Mosques Across the U.S. Open Their Doors to Blood Donors During Ramadan

Muslims are flocking to mosques across the country to donate blood during Ramadan as part of a blood drive coordinated by the American Red Cross, Ahmadiyya Muslim Community USA ("Muslims for Life" initiative), Ahmadiyya Muslim Youth Association, and Humanity First USA.

According to the American Red Cross' website, 250,000 potential blood donations have been canceled due to the coronavirus pandemic. To meet the needs of 2,700 hospitals and transfusion centers across the country, the organization needs to collect 15,000 every day.

To help achieve this, the Red Cross has teamed with Muslim organizations to utilize mosques—which remain closed for large gatherings, but are open for essential services—for blood donation centers. The Ahmadiyya Muslim Community will provide venues to the American Red Cross under their 62 U.S. chapters, according to The Hill.

The Ahmadiyya Muslim Community was founded in 1920 and has millions of members in 213 countries. It has its own youth group and relief organization and has worked to combat negative perceptions of the religion following the September 11 terrorist attacks, through its "Muslims for Peace" campaign.

Getty Images Blood Donation
People donate blood at Bloodworks Northwest on March 17, 2020 in Seattle, Washington. Schools provide 25 percent of local blood donations and their closing due to the coronavirus pandemic has officials worried the region could see a shortage. Karen Ducey/Getty Images

The Red Cross has put out a call for blood donations to help meet patient needs during the COVID-19 outbreak, as well as the U.S. Surgeon General Jerome Adams and the U.S. Food and Drug Administration (FDA).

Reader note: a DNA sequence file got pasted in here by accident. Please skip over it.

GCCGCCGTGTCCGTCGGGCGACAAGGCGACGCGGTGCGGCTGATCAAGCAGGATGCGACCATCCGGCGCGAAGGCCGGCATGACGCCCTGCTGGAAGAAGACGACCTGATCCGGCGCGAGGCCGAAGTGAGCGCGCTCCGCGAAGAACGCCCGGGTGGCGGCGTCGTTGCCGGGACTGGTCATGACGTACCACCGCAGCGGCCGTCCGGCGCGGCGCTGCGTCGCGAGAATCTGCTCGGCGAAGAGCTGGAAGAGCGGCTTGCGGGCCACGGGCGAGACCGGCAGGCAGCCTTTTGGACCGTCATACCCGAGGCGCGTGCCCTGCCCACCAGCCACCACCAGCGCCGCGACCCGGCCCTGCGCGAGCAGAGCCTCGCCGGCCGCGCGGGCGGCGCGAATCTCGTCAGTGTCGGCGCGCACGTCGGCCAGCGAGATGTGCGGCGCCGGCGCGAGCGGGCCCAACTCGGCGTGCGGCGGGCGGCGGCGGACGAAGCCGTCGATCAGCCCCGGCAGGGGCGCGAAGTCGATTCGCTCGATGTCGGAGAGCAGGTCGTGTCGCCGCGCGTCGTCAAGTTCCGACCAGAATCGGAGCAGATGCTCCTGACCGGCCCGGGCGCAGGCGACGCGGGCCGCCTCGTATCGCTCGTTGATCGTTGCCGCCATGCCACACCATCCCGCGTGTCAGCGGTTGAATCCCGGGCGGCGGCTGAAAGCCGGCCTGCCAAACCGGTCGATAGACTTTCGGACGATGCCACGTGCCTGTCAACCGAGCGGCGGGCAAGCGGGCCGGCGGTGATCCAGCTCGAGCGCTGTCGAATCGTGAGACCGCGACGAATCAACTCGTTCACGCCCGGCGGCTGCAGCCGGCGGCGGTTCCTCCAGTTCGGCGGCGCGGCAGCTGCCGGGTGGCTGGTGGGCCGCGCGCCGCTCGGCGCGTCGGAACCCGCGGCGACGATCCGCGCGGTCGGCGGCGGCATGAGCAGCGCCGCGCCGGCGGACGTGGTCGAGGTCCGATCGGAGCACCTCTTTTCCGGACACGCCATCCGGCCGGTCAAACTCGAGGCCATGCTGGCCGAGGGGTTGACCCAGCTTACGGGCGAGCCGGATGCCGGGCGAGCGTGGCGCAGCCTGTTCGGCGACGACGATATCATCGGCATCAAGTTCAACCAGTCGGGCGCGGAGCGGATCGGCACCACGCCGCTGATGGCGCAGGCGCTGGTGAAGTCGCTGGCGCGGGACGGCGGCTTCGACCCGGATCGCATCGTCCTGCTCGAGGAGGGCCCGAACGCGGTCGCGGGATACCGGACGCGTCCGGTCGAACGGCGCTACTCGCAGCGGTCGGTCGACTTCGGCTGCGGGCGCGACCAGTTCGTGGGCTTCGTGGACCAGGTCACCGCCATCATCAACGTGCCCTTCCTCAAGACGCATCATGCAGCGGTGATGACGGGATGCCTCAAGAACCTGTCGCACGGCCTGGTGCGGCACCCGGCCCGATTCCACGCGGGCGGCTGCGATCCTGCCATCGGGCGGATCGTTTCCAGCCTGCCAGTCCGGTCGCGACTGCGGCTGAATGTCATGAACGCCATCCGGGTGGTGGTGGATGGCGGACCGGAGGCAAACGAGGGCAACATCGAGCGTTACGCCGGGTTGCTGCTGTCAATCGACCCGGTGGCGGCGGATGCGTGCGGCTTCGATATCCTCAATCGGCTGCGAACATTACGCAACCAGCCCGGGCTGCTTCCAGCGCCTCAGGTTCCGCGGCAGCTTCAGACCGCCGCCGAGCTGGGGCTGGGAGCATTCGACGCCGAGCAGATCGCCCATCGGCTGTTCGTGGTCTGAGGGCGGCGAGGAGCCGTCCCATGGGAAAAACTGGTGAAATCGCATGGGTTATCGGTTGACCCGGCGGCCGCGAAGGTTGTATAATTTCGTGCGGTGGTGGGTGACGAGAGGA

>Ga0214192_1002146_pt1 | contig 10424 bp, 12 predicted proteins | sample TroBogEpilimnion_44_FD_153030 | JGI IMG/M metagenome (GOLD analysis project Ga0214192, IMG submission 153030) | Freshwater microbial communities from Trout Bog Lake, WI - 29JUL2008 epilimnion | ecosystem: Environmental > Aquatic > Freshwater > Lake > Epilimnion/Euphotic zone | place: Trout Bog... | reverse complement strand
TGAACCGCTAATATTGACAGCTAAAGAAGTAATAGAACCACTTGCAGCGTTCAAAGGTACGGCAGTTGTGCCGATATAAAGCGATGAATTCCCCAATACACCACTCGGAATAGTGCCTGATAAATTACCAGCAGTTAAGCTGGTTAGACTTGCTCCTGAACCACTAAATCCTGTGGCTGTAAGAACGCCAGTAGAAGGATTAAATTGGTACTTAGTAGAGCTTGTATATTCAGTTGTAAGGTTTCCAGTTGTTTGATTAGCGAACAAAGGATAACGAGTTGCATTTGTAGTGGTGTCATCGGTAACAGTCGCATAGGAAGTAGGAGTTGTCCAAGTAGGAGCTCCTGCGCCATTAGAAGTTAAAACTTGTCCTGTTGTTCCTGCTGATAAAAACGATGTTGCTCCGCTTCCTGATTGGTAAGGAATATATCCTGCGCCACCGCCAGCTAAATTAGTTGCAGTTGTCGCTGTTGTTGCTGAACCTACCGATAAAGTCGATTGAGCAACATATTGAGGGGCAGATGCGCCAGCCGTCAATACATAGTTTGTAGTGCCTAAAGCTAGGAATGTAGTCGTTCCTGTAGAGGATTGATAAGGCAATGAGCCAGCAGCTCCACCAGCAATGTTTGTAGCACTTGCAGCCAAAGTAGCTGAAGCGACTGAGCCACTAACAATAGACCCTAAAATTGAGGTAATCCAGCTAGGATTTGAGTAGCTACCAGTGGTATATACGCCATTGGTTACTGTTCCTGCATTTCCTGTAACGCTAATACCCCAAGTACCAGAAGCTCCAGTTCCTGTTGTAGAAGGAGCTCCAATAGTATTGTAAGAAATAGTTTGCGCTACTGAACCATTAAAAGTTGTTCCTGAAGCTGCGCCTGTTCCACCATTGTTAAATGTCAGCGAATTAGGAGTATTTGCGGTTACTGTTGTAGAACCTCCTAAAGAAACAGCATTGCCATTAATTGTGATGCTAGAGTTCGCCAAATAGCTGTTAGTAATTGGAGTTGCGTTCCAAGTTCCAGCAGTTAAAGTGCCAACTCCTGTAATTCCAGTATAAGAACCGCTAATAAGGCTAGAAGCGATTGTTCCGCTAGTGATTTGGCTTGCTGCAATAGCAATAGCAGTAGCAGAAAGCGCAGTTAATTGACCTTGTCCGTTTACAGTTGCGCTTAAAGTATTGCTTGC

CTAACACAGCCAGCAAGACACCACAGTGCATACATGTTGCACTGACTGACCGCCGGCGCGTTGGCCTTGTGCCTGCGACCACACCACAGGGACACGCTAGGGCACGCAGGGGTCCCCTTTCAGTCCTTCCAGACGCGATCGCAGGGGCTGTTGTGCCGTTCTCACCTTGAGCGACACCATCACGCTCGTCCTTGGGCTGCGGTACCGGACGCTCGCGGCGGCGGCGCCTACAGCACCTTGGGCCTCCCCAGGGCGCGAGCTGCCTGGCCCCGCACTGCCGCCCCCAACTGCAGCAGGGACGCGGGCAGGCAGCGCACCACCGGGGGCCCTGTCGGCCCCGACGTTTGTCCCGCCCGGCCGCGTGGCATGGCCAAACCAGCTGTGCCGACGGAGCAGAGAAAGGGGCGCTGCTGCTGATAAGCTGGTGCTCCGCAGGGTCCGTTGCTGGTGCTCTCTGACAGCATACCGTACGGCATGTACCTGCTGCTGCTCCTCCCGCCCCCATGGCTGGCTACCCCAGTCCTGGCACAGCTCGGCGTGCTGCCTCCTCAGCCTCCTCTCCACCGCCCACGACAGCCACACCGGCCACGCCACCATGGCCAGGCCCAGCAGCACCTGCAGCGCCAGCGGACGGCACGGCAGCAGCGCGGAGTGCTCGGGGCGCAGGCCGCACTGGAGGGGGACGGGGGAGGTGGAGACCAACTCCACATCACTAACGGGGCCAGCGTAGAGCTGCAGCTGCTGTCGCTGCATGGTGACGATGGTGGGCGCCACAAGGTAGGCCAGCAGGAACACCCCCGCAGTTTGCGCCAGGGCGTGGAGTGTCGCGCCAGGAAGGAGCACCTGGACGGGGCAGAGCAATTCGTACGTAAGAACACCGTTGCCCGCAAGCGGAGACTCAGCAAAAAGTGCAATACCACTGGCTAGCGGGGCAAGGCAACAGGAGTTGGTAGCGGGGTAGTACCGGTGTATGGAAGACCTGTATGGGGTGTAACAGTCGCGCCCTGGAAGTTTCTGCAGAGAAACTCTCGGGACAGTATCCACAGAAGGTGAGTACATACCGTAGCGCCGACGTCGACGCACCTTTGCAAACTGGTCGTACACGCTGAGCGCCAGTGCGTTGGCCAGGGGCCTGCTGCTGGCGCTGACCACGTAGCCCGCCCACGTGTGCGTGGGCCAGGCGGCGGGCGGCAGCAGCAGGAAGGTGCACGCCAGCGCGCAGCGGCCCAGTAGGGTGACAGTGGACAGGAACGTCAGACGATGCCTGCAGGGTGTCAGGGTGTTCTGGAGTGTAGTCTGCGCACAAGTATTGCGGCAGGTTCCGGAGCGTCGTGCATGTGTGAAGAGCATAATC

On its website, the Red Cross reassures Americans that it follows the "highest standards of safety and infection control" as volunteer donors are the only source of blood for those in need.

"There is no known end date in this fight against coronavirus and the Red Cross needs the help of blood and platelet donors and blood drive hosts to maintain a sufficient blood supply for weeks to come," the website says.

You can make an appointment to give blood on the American Red Cross website by choosing your local blood donation center using your Zipcode. The Ahmadiyya Muslim Community USA's Sleeves Up Facebook page shows 60 pledges have been made out of the target of 1,000.

For those donating at one of their mosques, shared your pictures and updates on social media using #muslimsforlife.

Centers for Disease Control and Prevention Advice on Using Face Coverings to Slow Spread of COVID-19

  • CDC recommends wearing a cloth face covering in public where social distancing measures are difficult to maintain.
  • A simple cloth face covering can help slow the spread of the virus by those infected and by those who do not exhibit symptoms.
  • Cloth face coverings can be fashioned from household items. Guides are offered by the CDC. (
  • Cloth face coverings should be washed regularly. A washing machine will suffice.
  • Practice safe removal of face coverings by not touching eyes, nose, and mouth, and wash hands immediately after removing the covering.

World Health Organization advice for avoiding spread of coronavirus disease (COVID-19)
Hygiene advice

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Mask and glove usage

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  • Wear a mask if you are coughing or sneezing.
  • Masks are effective when used in combination with frequent hand cleaning.
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  • The COVID-19 virus can still be picked up on rubber gloves and transmitted by touching your face.